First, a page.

Does Acarbose Extend Life in Short Lived Species via Gut Microbiome Changes?

Acarbose is one of a few diabetes medications shown to modestly slow aging in short-lived species. Researchers here take a look at the evidence for this effect on life span to be mediated by changes in the gut microbiome. The gut microbiome changes with age: the relative numbers of harmful microbes increasing, contributing to the chronic inflammation of aging, while relative numbers of beneficial microbes decreases, causing a reduction in metabolites known to help tissue function. Directly changing the gut microbiome to a more youthful configuration via fecal microbiota transplantation has been shown to improve health and extend life in laboratory species, so it is not unreasonable to hypothesize that some of the pharmaceutical approaches that slow aging act at least in part by adjusting the gut microbiome.

The existing literature provides evidence that acarbose can affect the life span. This review links inflammation, mitochondria, and telomeres with the gut microbiota, illustrating individual mechanisms involved in acarbose-associated life span extension. Acarbose improves the immune system, inflammatory response, and mitochondrial function by affecting the gut microbiota. Acarbose supplementation is a cost-effective method for delaying aging given its potential health-restorative effects and limited side effects. This offers hope for analyzing the use of acarbose to improve health and reduce the risk of age-related diseases.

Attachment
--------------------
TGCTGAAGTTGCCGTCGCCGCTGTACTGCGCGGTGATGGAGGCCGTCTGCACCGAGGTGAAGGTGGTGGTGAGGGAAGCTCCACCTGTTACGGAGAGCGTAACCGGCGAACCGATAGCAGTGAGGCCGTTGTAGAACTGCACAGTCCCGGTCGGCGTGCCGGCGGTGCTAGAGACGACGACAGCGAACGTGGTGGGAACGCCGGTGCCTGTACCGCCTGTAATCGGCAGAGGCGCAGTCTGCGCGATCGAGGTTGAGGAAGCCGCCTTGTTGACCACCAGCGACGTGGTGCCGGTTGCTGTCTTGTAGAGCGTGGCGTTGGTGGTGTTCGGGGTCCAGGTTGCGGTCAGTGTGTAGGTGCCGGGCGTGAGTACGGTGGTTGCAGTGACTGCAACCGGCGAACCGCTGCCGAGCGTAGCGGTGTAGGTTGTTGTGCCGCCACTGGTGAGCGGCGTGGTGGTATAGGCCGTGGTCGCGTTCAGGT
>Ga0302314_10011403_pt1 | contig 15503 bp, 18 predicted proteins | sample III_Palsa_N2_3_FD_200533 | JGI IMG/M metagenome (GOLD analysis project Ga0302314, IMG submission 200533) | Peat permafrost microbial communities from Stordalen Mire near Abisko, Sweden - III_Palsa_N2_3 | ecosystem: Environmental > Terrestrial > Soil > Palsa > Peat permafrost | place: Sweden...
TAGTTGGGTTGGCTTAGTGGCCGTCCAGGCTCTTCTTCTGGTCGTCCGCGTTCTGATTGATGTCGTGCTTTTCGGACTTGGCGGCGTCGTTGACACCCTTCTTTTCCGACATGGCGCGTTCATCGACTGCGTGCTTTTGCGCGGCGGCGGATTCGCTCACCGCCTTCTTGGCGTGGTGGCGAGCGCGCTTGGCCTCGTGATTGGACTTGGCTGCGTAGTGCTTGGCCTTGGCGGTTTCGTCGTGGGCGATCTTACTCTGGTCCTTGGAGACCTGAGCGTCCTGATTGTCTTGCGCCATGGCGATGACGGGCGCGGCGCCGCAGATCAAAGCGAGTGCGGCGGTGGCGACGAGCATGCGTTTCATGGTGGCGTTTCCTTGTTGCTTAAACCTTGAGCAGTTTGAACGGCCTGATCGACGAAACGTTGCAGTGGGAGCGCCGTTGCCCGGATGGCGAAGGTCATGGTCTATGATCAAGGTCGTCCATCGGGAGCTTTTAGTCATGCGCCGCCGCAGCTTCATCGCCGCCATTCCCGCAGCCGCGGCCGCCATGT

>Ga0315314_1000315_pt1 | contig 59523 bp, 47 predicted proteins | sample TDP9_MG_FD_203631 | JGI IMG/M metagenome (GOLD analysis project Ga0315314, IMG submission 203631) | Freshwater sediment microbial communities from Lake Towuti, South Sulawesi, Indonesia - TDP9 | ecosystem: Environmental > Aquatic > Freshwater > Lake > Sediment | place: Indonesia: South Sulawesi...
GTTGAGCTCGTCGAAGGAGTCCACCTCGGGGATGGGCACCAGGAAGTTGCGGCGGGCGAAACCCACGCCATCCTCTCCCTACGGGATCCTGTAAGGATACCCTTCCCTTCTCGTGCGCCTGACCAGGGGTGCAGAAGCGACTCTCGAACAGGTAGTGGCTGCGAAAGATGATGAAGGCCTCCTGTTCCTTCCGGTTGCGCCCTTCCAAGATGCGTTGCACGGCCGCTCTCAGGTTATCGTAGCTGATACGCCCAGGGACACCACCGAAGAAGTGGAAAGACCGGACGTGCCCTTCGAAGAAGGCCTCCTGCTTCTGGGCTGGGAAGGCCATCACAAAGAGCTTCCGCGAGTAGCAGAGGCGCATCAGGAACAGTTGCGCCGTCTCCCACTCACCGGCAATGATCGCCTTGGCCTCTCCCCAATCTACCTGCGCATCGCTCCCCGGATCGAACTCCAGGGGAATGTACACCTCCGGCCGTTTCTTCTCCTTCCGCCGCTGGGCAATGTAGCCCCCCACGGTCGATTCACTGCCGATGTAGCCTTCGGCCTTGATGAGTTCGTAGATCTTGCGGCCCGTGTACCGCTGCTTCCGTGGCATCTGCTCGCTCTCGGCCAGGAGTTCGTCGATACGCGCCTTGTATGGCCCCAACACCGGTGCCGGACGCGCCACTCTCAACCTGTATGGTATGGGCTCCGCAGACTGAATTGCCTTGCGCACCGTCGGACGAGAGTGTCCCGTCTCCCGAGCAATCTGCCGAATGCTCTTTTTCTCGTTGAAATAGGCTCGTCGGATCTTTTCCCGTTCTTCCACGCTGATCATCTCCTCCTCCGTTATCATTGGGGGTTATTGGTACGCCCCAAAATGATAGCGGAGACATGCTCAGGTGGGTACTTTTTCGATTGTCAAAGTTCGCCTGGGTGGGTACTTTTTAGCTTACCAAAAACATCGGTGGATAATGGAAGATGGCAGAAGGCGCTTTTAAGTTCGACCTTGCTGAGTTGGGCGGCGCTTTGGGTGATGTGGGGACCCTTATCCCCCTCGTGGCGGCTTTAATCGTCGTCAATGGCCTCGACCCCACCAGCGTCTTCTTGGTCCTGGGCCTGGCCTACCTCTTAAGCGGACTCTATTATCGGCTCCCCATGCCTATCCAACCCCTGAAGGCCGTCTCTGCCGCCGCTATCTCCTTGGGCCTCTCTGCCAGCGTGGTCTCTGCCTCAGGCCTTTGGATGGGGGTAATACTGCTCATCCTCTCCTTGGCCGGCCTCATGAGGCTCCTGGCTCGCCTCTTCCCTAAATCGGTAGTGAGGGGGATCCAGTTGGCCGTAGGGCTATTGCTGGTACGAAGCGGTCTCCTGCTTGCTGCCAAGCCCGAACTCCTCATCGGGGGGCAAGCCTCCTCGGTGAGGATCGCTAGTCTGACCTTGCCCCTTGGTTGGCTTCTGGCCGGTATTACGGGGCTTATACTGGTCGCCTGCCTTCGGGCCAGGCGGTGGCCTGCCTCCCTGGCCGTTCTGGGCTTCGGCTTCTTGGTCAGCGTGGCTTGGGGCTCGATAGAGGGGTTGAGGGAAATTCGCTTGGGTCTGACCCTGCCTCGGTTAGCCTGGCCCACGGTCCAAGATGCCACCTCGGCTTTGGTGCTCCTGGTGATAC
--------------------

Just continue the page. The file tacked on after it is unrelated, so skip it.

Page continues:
Additional experiments should be undertaken to verify our speculations; for instance, which bacteria affect the length of telomeres and mitochondrial function after acarbose intervention needs to be studied. The role of acarbose in affecting telomere length by regulating the gut microbiota should be investigated with a more rigorous scientific approach.

The present review describes several mechanisms by which acarbose affects the life span through the gut microbiota by considering different viewpoints and provides a new theoretical basis for the mechanism of acarbose-extended life spans. Hitherto, to the best of our knowledge, no other reviews have explained the mechanisms underlying life span extension by acarbose based on the perspective of gut microbiota. In general, many factors that affect the life span and mechanisms of acarbose that can help extend the life span of humans remain to be studied.


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